What to Expect During

Your First Year of Marriage

Modern Wellness Counseling

Part of planning for your marriage is knowing what to expect during your first year of being married and know that this first year will naturally bring up many different changes within your relationship.

Below are some topics/events to discuss and think about with your fiancé.

  1. Making a big decision together
    • Whether this decision is purchasing a new home, a new vehicle, going on a big vacation, doing some upgrades to your home, or switching jobs, it’s going to require some open communication between you both and will possibly need to some sort of compromise.
  2. You might have a heated discussion/fight
    • This is normal! Especially if you have not lived together before marriage. The most important thing to remember is to continue to treat each other with respect and remember your conflict management skills!
  3. You will constantly be asked if you are going to have a baby soon
    • Whether this is from your grandma, mother-in-law, or the acquaintance at work, know that this question will pop up. Have a conversation with your partner on how you will answer this question. If you both are planning on having a baby, then great! But if you both have decided that now is not the right time, how will you support each other when this question continues to come up.
  4. You will need a new goal to focus on
    • For the last few months, and maybe even year or so, your focus has been on your big day and honeymoon. Couples who can set goals together, often experience a heightened level of relationship satisfaction. After your honeymoon and when you feel like the wedding dust has settled, take time to talk about what you both want to work towards during this next year and how you will hold each other accountable.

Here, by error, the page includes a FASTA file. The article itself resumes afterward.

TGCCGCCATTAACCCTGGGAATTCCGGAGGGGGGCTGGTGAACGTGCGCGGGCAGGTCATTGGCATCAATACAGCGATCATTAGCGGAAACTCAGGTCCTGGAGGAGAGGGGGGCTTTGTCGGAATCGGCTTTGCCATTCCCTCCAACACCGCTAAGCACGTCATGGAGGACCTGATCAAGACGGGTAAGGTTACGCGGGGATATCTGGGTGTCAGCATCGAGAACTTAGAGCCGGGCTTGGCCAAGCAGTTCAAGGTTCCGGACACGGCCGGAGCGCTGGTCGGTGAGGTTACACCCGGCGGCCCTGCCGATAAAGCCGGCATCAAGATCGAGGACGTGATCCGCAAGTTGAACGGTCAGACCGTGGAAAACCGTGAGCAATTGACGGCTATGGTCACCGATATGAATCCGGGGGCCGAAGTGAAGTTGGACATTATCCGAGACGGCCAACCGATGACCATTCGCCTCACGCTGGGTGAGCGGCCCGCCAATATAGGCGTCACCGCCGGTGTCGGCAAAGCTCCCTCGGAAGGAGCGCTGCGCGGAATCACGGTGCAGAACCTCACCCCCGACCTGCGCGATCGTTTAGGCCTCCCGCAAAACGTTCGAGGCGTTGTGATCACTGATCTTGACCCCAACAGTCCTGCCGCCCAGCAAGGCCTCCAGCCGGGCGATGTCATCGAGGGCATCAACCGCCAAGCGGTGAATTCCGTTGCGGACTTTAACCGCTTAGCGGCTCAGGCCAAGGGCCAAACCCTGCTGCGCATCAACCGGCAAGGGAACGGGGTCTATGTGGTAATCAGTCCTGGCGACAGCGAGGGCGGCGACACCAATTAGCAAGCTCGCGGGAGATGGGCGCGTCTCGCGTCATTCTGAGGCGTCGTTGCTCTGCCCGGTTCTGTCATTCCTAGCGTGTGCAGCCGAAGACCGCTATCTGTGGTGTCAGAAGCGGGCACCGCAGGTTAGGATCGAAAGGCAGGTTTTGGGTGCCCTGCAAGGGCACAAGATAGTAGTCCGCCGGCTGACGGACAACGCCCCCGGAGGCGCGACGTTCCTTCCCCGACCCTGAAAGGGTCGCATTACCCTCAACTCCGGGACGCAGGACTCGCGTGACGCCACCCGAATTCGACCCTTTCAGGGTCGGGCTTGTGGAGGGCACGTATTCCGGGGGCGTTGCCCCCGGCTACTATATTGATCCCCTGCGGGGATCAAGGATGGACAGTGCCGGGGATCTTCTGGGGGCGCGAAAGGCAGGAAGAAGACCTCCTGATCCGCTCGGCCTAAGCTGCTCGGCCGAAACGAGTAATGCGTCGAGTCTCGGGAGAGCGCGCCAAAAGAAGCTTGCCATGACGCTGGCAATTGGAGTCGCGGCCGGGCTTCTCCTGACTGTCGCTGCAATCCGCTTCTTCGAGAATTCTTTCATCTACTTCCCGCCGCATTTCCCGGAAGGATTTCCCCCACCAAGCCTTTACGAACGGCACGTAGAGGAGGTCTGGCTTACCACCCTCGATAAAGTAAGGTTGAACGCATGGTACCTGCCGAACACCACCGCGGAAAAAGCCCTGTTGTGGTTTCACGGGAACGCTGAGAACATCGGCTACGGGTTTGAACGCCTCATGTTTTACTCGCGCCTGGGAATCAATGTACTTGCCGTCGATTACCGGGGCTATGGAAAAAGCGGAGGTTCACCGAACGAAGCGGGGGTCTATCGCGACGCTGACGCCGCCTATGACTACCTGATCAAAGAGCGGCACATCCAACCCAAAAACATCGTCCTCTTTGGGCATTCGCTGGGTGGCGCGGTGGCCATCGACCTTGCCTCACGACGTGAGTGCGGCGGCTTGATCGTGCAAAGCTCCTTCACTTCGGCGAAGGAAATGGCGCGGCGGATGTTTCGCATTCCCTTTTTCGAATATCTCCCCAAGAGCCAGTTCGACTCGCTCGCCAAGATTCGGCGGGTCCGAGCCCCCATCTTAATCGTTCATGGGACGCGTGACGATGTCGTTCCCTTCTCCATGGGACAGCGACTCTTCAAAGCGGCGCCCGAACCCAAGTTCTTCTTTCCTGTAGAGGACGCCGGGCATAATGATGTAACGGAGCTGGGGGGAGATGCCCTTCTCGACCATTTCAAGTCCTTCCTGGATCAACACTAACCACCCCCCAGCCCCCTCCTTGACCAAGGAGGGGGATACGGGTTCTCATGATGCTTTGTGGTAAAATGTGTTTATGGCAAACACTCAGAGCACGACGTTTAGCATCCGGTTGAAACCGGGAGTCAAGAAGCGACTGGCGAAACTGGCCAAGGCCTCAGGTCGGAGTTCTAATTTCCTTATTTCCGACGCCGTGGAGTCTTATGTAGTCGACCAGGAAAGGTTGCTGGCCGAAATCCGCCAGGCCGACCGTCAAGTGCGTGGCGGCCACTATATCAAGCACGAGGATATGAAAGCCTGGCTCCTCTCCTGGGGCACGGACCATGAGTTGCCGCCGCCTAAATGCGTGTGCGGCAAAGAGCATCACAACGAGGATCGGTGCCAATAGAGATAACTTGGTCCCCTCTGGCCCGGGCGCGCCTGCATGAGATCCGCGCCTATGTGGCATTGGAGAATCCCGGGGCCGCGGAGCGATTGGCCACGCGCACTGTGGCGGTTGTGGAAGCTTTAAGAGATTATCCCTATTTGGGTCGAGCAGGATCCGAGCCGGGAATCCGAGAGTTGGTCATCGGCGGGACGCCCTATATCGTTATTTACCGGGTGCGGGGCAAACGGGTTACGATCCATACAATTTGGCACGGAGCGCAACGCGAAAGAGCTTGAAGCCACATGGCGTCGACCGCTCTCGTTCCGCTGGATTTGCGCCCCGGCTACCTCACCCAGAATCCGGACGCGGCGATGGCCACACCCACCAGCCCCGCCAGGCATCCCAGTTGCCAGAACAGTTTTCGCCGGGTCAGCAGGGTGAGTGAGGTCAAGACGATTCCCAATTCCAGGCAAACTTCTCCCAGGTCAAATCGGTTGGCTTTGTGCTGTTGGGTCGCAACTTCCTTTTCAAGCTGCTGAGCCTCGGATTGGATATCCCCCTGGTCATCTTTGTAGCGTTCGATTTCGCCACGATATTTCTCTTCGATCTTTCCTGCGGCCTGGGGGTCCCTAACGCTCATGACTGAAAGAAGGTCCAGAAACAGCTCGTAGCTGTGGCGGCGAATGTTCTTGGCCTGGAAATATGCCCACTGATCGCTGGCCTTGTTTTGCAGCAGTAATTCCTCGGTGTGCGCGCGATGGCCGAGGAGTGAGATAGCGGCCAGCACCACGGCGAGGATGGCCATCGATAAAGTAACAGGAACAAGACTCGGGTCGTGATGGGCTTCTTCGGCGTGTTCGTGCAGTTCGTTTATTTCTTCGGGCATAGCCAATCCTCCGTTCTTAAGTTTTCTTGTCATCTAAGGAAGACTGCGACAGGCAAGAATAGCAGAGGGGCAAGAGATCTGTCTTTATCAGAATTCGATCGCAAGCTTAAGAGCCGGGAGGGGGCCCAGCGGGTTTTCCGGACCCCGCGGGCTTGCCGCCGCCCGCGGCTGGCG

5. How you have fun may change
    • This can come in many different forms, whether that is not staying out so late, having game nights with a group of friends, or doing more couple-based activities. Discuss how you plan to continue to have fun either together or with your group of friends and don’t assume that your partner will just know.
  6. You will need to take your partners side
    • This can sometimes be a tricky one, especially if this involves multiple people you care about. For example, standing up to your parents/friends and telling them no if it means somehow protecting plans you already have with your partner. Or this can mean supporting your partner’s point of view if they are venting something to you. Try tuning into your empathic skills here!

Have you downloaded the free conversation checklist with main topics that you and your fiancé should have before your big day? Download it now!

By Priscilla Rodriguez, M.S., LMFT, Owner of Modern Wellness Counseling

Priscilla specializes in working with engaged couples by providing them with the strategic relationship tools needed to plan for their marriage. Engaged couples can learn skills like how to be empathic , how to manage conflict, how to compromise with one another by completing an online course geared towards relationship skill building or scheduling an in-person session.

Priscilla Rodriguez, MS., LMFT. -BridalBuzz

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